And just this Wednesday, a coalition of 11 U.S. senators, including a full bipartisan spectrum (from Bernie Sanders to Lindsey Graham), signed a letter to Janet Woodcock, the Acting Commissioner of the FDA, urging the FDA to “finalize the rule without delay”.

Under the proposed rule, hearing aids for severe hearing loss or users younger than age 18 would be offered only by prescription.

Disrupting the industry

There’s been a bit of a back-and-forth exchange in the comments of the proposed rule regarding the maximum output (volume) limit, which aims to prevent injuries from the over-amplification of sound. The proposed rule includes specifications on performance and design requirements including insertion depth, distortion control limits, self-generated noise limits, latency limits, allowable frequency ranges, and how uniformly the OTC hearing aid amplifies different frequencies over its bandwidth. The proposed rule also includes labeling requirements for OTC hearing aids.

The concept of making hearing aids available over the counter has been met with controversy. Supporters say the move will give more people access to affordable hearing treatments, while opponents) have expressed concern about people getting accurate, appropriate treatment.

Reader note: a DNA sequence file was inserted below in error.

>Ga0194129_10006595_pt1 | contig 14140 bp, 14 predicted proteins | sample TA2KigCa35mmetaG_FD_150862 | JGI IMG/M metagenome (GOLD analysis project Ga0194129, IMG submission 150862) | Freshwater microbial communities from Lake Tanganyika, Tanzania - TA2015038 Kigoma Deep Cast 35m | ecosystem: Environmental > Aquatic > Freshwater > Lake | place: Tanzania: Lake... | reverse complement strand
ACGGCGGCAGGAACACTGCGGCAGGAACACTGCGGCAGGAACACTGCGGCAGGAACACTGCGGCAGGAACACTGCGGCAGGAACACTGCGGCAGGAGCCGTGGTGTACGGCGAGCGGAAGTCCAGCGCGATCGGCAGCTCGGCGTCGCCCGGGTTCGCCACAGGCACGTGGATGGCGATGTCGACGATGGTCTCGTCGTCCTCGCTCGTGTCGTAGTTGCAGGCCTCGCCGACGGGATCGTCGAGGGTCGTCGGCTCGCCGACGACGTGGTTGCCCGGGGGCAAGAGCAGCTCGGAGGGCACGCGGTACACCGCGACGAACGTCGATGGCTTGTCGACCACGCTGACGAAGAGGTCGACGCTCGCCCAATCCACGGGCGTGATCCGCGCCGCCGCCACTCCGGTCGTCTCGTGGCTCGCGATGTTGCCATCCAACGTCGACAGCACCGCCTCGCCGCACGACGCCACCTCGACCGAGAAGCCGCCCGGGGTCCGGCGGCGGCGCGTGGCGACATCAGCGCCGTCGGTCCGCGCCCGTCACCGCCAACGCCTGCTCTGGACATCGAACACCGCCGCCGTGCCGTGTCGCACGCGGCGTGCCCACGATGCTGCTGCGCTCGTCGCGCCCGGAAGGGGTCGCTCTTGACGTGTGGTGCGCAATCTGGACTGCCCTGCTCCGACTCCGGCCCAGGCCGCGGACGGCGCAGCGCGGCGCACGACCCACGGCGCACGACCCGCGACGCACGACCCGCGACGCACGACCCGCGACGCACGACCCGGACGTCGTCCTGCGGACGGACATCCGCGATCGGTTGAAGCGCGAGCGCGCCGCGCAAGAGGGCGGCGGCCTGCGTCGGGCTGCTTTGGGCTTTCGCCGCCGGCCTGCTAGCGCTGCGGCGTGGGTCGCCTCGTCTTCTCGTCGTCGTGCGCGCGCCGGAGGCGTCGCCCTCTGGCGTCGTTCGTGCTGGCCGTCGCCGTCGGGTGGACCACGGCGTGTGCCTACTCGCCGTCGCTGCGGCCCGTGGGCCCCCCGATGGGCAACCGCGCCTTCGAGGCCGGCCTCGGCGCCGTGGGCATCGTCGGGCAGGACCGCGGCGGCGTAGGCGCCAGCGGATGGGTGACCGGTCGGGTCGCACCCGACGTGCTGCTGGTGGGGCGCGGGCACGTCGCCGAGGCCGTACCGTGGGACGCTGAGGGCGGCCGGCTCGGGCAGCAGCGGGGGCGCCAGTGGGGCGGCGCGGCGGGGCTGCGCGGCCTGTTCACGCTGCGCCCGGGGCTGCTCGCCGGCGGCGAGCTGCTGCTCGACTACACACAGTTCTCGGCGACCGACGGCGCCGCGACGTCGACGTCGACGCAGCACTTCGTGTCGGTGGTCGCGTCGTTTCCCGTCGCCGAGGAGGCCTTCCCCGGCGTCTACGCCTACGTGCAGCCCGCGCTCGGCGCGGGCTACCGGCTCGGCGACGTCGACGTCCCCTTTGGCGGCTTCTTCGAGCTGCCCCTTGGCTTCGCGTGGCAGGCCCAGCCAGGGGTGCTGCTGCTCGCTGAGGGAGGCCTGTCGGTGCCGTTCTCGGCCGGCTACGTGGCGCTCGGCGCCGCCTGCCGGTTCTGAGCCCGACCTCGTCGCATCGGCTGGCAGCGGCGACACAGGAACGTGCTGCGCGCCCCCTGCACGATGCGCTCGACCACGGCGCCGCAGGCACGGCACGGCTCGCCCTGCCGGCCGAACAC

Another point of contention has been the idea of “preemption”. Under the proposed rule, the FDA’s regulations would preempt any state or local rules that would “restrict or interfere with commercial activity involving OTC hearing aids”. A bipartisan coalition of U.S. attorneys general urged the FDA to “preserve states’ authority to enforce their consumer protection laws in connection to the sale” of OTC hearing aids.

Final approval on OTC hearing aids is expected sometime later this year.

“The commenting period is over, which means that the FDA is now reviewing and answering comments while finalizing the regulations,” Aabo said.